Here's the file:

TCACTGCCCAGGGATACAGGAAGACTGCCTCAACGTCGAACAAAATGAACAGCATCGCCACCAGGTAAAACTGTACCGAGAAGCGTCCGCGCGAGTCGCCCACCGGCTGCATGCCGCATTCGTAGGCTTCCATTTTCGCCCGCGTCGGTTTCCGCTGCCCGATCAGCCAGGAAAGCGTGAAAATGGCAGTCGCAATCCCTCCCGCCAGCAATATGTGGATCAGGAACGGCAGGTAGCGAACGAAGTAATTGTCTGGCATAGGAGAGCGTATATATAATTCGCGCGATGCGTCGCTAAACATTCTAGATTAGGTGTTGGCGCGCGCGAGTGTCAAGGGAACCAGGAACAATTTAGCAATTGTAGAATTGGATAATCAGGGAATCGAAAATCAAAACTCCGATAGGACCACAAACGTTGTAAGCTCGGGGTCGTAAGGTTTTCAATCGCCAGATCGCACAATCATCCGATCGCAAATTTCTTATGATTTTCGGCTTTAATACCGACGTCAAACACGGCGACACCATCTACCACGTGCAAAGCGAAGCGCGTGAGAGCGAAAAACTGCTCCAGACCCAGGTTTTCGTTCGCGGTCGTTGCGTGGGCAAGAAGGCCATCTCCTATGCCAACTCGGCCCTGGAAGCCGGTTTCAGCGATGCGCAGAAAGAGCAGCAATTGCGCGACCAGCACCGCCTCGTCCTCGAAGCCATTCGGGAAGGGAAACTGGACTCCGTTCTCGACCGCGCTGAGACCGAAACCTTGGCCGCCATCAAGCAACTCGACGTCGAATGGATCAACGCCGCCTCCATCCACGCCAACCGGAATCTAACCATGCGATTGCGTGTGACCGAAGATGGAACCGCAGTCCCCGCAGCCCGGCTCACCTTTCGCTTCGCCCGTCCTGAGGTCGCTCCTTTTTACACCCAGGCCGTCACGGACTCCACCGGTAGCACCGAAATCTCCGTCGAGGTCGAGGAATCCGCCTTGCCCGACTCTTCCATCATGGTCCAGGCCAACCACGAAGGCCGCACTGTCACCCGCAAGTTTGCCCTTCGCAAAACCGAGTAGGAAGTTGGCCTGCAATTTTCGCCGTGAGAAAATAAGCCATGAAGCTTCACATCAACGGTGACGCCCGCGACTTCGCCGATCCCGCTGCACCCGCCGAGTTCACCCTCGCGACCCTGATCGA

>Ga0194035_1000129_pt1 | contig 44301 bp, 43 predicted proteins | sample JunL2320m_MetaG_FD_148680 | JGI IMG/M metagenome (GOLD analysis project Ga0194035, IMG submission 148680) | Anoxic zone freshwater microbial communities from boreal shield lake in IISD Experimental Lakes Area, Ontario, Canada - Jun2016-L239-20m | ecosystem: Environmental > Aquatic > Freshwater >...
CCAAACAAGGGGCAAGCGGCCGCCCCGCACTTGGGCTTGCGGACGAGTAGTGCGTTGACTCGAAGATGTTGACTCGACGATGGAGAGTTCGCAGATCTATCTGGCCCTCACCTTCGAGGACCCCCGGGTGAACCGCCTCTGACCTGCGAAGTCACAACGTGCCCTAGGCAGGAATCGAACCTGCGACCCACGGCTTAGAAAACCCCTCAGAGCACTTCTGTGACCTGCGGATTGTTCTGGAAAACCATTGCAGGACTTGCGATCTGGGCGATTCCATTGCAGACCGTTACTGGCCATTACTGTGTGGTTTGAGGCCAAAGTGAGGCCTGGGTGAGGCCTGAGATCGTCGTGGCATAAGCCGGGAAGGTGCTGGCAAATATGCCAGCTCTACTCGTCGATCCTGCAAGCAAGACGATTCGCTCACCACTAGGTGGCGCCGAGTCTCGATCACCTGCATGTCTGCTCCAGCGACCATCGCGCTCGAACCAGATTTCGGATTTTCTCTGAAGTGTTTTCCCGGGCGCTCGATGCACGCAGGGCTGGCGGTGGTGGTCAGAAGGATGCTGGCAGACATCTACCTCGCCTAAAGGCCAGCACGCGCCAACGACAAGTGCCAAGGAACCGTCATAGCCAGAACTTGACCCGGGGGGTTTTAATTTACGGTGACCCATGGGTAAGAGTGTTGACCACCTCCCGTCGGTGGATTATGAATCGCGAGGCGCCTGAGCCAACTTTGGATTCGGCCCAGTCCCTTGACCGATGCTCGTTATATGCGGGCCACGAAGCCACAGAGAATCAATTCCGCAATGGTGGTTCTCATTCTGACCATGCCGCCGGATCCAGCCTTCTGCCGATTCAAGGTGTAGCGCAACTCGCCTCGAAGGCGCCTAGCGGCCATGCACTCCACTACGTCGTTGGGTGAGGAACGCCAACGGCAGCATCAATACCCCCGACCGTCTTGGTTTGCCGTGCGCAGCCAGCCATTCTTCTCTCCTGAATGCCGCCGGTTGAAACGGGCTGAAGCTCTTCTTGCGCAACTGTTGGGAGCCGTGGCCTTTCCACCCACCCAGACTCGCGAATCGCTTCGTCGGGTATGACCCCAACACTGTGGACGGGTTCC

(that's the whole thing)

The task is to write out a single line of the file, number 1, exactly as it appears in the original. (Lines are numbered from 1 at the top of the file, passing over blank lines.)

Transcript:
TCACTGCCCAGGGATACAGGAAGACTGCCTCAACGTCGAACAAAATGAACAGCATCGCCACCAGGTAAAACTGTACCGAGAAGCGTCCGCGCGAGTCGCCCACCGGCTGCATGCCGCATTCGTAGGCTTCCATTTTCGCCCGCGTCGGTTTCCGCTGCCCGATCAGCCAGGAAAGCGTGAAAATGGCAGTCGCAATCCCTCCCGCCAGCAATATGTGGATCAGGAACGGCAGGTAGCGAACGAAGTAATTGTCTGGCATAGGAGAGCGTATATATAATTCGCGCGATGCGTCGCTAAACATTCTAGATTAGGTGTTGGCGCGCGCGAGTGTCAAGGGAACCAGGAACAATTTAGCAATTGTAGAATTGGATAATCAGGGAATCGAAAATCAAAACTCCGATAGGACCACAAACGTTGTAAGCTCGGGGTCGTAAGGTTTTCAATCGCCAGATCGCACAATCATCCGATCGCAAATTTCTTATGATTTTCGGCTTTAATACCGACGTCAAACACGGCGACACCATCTACCACGTGCAAAGCGAAGCGCGTGAGAGCGAAAAACTGCTCCAGACCCAGGTTTTCGTTCGCGGTCGTTGCGTGGGCAAGAAGGCCATCTCCTATGCCAACTCGGCCCTGGAAGCCGGTTTCAGCGATGCGCAGAAAGAGCAGCAATTGCGCGACCAGCACCGCCTCGTCCTCGAAGCCATTCGGGAAGGGAAACTGGACTCCGTTCTCGACCGCGCTGAGACCGAAACCTTGGCCGCCATCAAGCAACTCGACGTCGAATGGATCAACGCCGCCTCCATCCACGCCAACCGGAATCTAACCATGCGATTGCGTGTGACCGAAGATGGAACCGCAGTCCCCGCAGCCCGGCTCACCTTTCGCTTCGCCCGTCCTGAGGTCGCTCCTTTTTACACCCAGGCCGTCACGGACTCCACCGGTAGCACCGAAATCTCCGTCGAGGTCGAGGAATCCGCCTTGCCCGACTCTTCCATCATGGTCCAGGCCAACCACGAAGGCCGCACTGTCACCCGCAAGTTTGCCCTTCGCAAAACCGAGTAGGAAGTTGGCCTGCAATTTTCGCCGTGAGAAAATAAGCCATGAAGCTTCACATCAACGGTGACGCCCGCGACTTCGCCGATCCCGCTGCACCCGCCGAGTTCACCCTCGCGACCCTGATCGA